The city is obligated to screen Medicaid-eligible children for asthma and other chronic diseases; to provide diagnosis and medical treatment services; to improve or correct conditions that worsen asthma; to provide health education to children and their families; and to help in the scheduling of medical appointments and provide transportation to and from the doctor's office when necessary. According to the legal brief filed in the suit, “Defendants have failed to provide these mandated services to plaintiffs and to other vulnerable, homeless children in the class plaintiffs seek to represent.”

The lawsuit illustrates the conditions facing thousands of children by detailing the experiences of the four named plaintiffs.

Dajour B., for instance, is 19 months old, lives with his mother, father and sister in a city shelter, and was diagnosed with asthma when he was 10 months old.

The family had been staying with Dajour's great grandmother but had to move because of severe overcrowding. A cat as well as cockroaches in the apartment were aggravating the infant's asthma. The family applied for emergency shelter at the city's Emergency Assistance Unit.

Dajour's family was denied shelter on the basis that they could return to his great grandmother's home. While appealing this decision, they have been placed in a number of temporary locations. At none of these was Dajour screened, diagnosed or treated for asthma. Despite the fact that his mother has informed shelter personnel at every point of his condition, the family has received no assistance or even any information on treatment.

At one facility the family was forced to walk up and down seven flights of stairs because the elevators did not work. This exertion, as well as roaches and rats in the shelter, all worsened Dajour's asthma. He had to be rushed to the hospital by ambulance and shuttled back and forth between the facility and the emergency room for three days and nights.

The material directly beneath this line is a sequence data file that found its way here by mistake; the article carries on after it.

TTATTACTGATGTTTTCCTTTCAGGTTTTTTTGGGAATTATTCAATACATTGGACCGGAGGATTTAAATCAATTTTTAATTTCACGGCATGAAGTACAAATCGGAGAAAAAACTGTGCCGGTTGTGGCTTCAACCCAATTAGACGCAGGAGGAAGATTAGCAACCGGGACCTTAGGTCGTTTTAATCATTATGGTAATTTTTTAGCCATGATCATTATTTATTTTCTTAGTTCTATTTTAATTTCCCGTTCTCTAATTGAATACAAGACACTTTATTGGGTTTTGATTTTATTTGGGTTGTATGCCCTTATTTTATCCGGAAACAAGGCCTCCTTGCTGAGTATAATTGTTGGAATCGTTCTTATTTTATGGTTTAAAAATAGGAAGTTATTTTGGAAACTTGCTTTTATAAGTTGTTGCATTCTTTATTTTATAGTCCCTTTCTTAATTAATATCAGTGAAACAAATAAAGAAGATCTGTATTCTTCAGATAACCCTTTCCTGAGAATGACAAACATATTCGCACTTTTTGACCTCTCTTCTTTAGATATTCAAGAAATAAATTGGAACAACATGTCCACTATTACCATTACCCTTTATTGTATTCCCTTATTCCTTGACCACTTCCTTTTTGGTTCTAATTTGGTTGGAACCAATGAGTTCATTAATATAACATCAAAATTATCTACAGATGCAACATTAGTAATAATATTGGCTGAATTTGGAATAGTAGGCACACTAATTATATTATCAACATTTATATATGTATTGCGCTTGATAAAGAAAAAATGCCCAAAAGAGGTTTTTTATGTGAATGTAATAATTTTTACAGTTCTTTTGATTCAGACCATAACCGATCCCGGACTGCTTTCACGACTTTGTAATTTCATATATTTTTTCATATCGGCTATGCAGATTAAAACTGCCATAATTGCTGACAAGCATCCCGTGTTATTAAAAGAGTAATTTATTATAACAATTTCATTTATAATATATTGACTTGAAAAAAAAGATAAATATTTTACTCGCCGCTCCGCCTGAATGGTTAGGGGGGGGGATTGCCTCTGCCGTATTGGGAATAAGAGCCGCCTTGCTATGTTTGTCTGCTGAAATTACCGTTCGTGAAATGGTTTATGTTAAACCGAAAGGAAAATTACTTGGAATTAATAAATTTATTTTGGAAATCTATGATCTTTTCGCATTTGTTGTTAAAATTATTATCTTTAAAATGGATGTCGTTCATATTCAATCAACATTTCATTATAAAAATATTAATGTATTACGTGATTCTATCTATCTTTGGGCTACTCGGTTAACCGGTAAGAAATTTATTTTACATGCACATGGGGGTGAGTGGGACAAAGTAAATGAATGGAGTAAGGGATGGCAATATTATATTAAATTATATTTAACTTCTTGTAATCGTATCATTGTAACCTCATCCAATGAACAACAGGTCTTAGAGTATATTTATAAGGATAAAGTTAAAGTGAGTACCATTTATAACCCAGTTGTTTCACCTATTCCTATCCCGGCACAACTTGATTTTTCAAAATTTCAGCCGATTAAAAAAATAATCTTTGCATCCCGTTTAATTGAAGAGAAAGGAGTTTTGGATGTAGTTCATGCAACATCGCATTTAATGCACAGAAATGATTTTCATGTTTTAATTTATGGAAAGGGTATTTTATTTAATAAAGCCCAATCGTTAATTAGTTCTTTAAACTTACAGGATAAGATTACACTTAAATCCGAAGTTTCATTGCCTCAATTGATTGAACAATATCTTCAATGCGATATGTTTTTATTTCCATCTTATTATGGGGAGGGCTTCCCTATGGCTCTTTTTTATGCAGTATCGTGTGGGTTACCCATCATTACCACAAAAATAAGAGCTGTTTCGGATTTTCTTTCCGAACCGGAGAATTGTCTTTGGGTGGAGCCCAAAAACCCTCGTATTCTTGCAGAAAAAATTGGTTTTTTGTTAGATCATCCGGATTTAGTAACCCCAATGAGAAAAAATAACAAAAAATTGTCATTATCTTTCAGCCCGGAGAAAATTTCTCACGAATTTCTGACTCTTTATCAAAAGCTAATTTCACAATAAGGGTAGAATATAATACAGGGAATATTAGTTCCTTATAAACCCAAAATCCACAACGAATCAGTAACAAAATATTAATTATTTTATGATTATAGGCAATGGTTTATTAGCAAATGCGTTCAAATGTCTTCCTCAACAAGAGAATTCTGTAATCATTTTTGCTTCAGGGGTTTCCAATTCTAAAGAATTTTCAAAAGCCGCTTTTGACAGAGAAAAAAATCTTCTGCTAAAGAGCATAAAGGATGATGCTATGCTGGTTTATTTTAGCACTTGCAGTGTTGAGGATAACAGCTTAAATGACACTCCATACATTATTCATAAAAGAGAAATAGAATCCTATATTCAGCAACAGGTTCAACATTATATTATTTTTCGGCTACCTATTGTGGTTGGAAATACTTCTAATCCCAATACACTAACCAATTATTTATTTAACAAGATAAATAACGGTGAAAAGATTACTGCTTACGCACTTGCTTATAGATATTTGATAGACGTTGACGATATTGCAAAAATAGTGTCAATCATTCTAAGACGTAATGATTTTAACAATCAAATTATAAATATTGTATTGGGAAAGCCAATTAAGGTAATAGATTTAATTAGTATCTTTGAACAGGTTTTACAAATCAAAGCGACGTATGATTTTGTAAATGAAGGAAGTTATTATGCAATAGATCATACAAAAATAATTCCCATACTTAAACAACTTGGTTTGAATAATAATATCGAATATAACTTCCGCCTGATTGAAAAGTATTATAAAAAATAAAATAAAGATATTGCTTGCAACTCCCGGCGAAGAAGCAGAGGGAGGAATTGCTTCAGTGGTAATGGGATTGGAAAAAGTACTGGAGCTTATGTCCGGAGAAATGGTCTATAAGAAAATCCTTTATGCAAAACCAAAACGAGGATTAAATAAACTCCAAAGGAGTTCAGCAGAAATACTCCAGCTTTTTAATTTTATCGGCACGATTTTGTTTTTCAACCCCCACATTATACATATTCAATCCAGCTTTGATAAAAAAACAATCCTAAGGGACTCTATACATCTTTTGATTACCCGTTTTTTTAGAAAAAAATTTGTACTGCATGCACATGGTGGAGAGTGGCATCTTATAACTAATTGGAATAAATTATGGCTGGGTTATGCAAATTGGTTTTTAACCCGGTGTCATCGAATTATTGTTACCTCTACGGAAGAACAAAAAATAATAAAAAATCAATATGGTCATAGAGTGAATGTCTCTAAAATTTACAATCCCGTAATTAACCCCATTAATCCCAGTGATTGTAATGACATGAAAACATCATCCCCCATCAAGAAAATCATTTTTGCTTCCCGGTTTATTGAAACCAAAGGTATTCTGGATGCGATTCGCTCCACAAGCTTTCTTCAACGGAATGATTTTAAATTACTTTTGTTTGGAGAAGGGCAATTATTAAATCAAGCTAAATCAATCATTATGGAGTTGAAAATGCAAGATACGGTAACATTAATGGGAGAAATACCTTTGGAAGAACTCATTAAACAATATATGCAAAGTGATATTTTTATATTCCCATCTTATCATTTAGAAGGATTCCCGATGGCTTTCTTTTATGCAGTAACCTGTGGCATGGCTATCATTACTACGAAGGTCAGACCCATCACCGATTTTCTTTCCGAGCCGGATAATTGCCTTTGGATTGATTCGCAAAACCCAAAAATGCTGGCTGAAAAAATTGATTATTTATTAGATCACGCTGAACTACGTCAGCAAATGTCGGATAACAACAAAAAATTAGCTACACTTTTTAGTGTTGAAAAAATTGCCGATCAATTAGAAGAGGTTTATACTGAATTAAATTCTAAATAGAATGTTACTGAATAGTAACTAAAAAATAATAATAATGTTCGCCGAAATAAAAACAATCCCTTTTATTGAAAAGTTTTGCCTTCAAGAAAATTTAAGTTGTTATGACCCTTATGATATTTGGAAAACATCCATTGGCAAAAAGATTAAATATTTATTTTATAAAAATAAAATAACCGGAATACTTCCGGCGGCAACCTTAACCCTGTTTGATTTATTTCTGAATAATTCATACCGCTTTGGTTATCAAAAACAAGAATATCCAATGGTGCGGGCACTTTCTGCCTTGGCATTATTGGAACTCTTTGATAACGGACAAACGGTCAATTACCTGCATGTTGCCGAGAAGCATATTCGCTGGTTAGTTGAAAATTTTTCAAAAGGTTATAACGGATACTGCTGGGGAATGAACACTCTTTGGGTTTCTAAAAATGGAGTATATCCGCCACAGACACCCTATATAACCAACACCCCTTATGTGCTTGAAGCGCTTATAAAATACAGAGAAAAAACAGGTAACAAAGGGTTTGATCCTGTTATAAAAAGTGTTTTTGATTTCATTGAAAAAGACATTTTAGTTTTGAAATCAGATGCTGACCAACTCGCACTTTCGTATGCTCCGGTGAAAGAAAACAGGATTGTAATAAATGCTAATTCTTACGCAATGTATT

Although covered by Medicaid, Dajour has received no treatment within the shelter system. His most recent asthma attack occurred in February, when his fever reached 105 degrees.

The suit demands a court injunction mandating that the city and state agencies satisfy the specific requirements of early and periodic screening, diagnosis and medical treatment, as spelled out in guidelines issued by the National Institutes of Health and the American Academy of Pediatrics for an effective asthma management plan.

Gretchen Buchenholz, Executive Director of the Association to Benefit Children, issued a statement on the lawsuit which warned that “Unless New York acts now to provide the kind of outreach and treatment that has been mandated for decades, more lives will be jeopardized, more children will waste away because they are too ill to play with friends, too debilitated to attend school and unable ultimately to find their breath.... New York's homeless children with asthma are being denied the opportunity for a normal childhood. They are often hospitalized unnecessarily. Children are allowed to get sicker and sicker because there is no program in place that ensures early diagnosis and supervised treatment. The medical and human costs of ignoring asthma far outweigh the costs of providing routine preventive care. This is an expensive and damaging practice.”